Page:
- Control of site maintenance activities, such as grass cutting and disposal of waste
- Alongside site maintenance, high and low volume air monitoring took place on the site perimeter, in occupied buildings, around the site, on personnel and when project activities were undertaken
- To determine if airborne asbestos was present, conventional analytical methods were complemented by the use of Scanning Electron Microscopy (SEM) with fibre identification by Energy Dispersive X-ray Spectroscopy (EDXS)
- Enhanced safe systems of work and associated training for all staff and visitors to site.
Two hubs were specifically set up in order to decontaminate vehicles, bridging and equipment. All vehicles and assets underwent a proof of concept to determine the safest decontamination method, ascertain the appropriately sized team for the asset and the average time taken. This process formed part of the risk assessment and method statements, which were signed by all stakeholders and used for personnel to sign onto, demonstrating a full understanding of the agreed processes.
Air monitoring and inspection
Of the 50,000 air tests carried out, 45,000 were static samples and 5,000 were personal air tests. All but a handful were less than the clearance limit, demonstrating tight controls and compliance with working practices throughout the duration of the project.
SOCOTEC’s Asbestos team supported the Operation Windfirm programme, with all decontaminated items inspected and a certification of cleanliness produced. This included issue, TacCIS, EBS and ES Mat items, vehicles, bridging assets, as well as workshop equipment and tools. After decontamination, the vehicles and assets either went for external storage, return to unit, disposal, destruction, or remained on site.
Innovation and collaboration
Due to the critical nature and size of the project at Ashchurch, bespoke innovations were required to control the spread of asbestos and keep all personnel and the community safe. The two road sweepers were customised with HEPA filters to prevent the spread of airborne asbestos fibres, as a traditional filter would not have controlled the fibres.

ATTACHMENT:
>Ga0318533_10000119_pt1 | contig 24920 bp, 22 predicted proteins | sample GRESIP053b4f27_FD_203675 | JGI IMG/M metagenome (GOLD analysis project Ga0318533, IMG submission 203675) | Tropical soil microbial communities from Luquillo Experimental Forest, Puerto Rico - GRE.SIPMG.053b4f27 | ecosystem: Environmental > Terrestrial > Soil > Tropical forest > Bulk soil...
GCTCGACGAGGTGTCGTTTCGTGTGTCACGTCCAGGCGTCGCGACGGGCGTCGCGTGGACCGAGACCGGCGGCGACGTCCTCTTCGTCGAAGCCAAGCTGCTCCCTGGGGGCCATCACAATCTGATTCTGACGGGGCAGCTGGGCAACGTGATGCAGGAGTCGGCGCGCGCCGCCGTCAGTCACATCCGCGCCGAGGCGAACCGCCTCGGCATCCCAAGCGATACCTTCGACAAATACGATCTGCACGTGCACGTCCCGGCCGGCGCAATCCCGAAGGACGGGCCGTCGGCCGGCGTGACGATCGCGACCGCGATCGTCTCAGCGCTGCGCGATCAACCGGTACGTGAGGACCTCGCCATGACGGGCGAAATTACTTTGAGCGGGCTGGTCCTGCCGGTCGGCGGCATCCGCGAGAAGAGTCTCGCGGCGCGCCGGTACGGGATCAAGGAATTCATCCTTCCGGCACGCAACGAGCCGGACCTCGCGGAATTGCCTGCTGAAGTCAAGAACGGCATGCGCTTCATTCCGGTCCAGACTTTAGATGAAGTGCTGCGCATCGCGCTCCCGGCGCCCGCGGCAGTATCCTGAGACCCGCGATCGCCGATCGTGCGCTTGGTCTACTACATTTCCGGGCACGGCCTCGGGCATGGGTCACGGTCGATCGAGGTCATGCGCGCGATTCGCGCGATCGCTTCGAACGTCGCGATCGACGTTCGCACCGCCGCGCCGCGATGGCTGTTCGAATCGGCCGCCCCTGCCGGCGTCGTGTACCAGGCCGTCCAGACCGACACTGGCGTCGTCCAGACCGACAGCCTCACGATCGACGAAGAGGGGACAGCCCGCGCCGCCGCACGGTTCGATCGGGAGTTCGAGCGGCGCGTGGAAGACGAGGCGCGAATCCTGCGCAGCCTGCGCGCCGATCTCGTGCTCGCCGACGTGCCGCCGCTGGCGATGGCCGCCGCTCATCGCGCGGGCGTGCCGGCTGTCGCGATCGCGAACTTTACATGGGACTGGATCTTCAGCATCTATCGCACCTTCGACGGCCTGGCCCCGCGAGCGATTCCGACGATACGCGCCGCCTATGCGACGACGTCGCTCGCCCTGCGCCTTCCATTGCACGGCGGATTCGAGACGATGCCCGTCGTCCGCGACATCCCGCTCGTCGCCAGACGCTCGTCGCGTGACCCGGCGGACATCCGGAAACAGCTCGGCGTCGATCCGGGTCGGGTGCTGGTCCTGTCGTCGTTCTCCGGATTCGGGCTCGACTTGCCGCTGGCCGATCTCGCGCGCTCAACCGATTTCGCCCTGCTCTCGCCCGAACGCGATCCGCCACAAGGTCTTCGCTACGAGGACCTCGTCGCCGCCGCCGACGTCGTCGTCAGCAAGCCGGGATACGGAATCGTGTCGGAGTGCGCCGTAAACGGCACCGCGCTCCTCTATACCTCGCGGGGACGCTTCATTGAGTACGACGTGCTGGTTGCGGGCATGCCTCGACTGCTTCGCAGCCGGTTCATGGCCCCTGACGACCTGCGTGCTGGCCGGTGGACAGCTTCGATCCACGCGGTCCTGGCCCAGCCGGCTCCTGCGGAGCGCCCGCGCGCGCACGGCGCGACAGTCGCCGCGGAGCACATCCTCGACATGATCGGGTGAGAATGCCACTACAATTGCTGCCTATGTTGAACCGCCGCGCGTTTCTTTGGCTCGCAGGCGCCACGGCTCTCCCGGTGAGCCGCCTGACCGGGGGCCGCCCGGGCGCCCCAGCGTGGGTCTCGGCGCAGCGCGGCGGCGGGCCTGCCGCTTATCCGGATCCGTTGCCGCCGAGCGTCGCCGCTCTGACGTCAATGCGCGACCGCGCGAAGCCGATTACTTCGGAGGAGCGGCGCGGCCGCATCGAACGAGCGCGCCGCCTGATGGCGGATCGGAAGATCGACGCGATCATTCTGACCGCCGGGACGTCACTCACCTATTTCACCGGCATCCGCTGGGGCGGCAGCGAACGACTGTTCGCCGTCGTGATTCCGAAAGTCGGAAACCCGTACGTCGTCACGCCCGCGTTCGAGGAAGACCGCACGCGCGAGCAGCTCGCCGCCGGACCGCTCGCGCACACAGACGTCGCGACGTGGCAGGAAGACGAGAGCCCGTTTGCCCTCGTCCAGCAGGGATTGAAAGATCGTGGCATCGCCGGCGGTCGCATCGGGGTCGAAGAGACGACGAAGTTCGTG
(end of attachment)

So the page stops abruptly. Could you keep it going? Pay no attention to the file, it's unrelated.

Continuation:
Specialist modified air monitoring pumps were commissioned, and long-life batteries were fitted to allow over eight hours of continuous monitoring at 16 litres/minute. This allowed levels of down to 0.0002 fibres/ml to be detected, well below regular monitoring levels and aligned with HSE research.
Close collaboration and effective communication between stakeholders was of paramount importance, with weekly meetings and open discussions ensuring a successful conclusion to the project. Indeed, the client was extremely pleased with the overall outcome, having provided the following testimonial and been awarded with a Director’s Award certificate.
“SOCOTEC has provided unparalleled support, inclusion and expert advice, contributing to a successful UK-wide programme [that was the first of its kind],” said Major General Darren Cook, Ministry of Defence. “Ensuring safety and mitigating the risks to UK defence readiness, they have developed and nurtured an open and collaborative one-team approach, not only to meet their deliverables but to far exceed the expectations outlined. This has enabled the Operation Windfirm Ashchurch programme to be a notable success, which has delivered to time, cost and performance. [However], most importantly, it has been delivered safely.”
“As one of our longstanding clients, we were honoured to have had the opportunity to support Amey with the asbestos decontamination of MOD Ashchurch, alongside a number of other third parties,” said James Dodgson, commercial director, Asbestos, SOCOTEC. “We are delighted that this project has provided the client with the expertise, guidance and reassurance needed to safely proceed with the decontamination programme and control the spread of asbestos on site.”